The profound and prolific Margaret Atwood writes with an incisive wit and sophistication that is bred of experience, her sage wisdom and pithy comments on the state of the world welcome in any context.
Atwood discourses on diverse topics in a series of deceptively short pieces. With herself a central figure, the author possesses intimate knowledge of this territory: “Encouraging the Young”; “Orphan Stories”; “It’s Not Easy Being Half-Divine”; “Chicken Little Goes Too Far.”
An invitation to explore the self and the modern world, the conventions that define our civilization and the beliefs we embrace, past, future, fable and myth are pliable in this author’s hands and replete with rampant imagery. Nothing is wasted as each insightful twist piques the complacent intellect, an undercurrent of hope hinting that all is not lost.
From the quirky retelling of fable to trenchant observations on a conflicted culture, each entry prods and stimulates the imagination. “The Tent,” the title piece, is an allegory of us and them, one man’s damnation another man’s salvation: “you can’t be exact about the truth and you don’t want to go out there, out into the wilderness to see for yourself.”
The world de-evolves in “The Animals Reject Their Names,” species to cell, vague memories of God dissolving before the moment can be recaptured: “because God has bitten his own tongue/ and the first bright word of creation/ hovers in the formless void/ unspoken.”
Dressed in more modern garb, Chicken Little still tediously trumpets his anxiety that the sky is falling. Certainly it is, we all realize that now, but who has time to address his concerns, caught in the busywork of special interests? Anyway, “whining is so unattractive.” In an effort to be taken seriously, Chicken Little is forced to start his own web site, TSIF- The Sky Is Falling.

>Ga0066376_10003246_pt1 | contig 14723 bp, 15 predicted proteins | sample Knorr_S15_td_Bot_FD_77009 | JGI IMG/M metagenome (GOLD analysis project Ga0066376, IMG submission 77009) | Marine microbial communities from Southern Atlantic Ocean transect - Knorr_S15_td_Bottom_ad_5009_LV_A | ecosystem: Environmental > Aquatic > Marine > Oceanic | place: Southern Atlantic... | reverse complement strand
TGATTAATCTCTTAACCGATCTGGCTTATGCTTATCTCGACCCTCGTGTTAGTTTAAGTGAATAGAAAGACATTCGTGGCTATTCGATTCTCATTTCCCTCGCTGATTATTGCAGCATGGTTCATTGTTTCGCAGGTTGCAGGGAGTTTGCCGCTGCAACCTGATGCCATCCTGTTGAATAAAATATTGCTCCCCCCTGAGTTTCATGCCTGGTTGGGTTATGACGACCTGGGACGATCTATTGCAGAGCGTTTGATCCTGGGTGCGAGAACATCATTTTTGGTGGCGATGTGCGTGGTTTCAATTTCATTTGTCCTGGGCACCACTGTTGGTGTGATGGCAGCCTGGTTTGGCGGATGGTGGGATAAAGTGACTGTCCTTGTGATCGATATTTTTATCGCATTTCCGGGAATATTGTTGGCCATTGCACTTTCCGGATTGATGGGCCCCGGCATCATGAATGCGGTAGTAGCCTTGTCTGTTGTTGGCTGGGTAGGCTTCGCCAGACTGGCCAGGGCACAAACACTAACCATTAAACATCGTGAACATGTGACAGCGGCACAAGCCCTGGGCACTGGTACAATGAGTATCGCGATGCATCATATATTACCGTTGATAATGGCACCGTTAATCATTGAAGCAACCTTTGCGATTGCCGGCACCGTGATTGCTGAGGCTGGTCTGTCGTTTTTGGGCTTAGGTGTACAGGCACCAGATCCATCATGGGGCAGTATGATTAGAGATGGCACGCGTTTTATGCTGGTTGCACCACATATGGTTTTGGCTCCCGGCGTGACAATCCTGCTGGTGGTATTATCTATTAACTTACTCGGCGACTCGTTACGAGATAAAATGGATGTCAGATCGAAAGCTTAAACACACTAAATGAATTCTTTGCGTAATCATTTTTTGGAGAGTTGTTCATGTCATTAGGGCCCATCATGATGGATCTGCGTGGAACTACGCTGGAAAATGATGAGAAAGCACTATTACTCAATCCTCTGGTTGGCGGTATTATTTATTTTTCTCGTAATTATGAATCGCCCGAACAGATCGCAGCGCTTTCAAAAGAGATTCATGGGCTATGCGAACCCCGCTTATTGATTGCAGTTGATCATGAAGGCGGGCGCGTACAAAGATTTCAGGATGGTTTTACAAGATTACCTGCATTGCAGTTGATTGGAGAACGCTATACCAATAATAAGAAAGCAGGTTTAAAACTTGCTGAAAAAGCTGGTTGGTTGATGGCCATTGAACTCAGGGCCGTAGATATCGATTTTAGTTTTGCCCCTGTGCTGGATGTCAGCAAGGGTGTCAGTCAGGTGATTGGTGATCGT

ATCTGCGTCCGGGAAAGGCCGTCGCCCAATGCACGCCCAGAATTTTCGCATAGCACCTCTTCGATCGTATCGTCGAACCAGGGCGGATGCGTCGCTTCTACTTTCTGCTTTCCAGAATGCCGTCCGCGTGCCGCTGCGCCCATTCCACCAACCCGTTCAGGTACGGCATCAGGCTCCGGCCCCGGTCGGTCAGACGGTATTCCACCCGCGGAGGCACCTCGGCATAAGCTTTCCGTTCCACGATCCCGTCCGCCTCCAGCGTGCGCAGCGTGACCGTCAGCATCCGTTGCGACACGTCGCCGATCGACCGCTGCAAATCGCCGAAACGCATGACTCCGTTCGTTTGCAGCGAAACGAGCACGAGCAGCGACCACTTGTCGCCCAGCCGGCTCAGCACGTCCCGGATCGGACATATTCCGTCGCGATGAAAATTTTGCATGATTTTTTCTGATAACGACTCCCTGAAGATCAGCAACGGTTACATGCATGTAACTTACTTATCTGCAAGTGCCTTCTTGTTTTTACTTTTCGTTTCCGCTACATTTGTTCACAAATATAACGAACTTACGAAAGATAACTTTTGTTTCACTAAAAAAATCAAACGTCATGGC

“Bring Back Mom: An Invocation” is a paean to the mothers we have loved, reviled and turned to kitsch, the idealized mother as icon with feet of clay, once expendable but now a necessary component of our lives: “trying with all her might/ not to sink below the line/ between chin up and despair”; she is indispensable to our security, assurance that “the holes in the world will be mended.”
In “Orphan Stories,” Atwood displays the subtle wit that infuses her work: “Orphans have bad experiences…because they’re so tempting… because they’re so damaged… because they’re so easily broken… because no one will believe what they say” - and “because they are so erotic.” Not to worry, no insult implied. Orphans are, after all, the most fortunate of all: “It is you, not we, that have always been the children of the gods.” A wonderful collection, a worthy gift.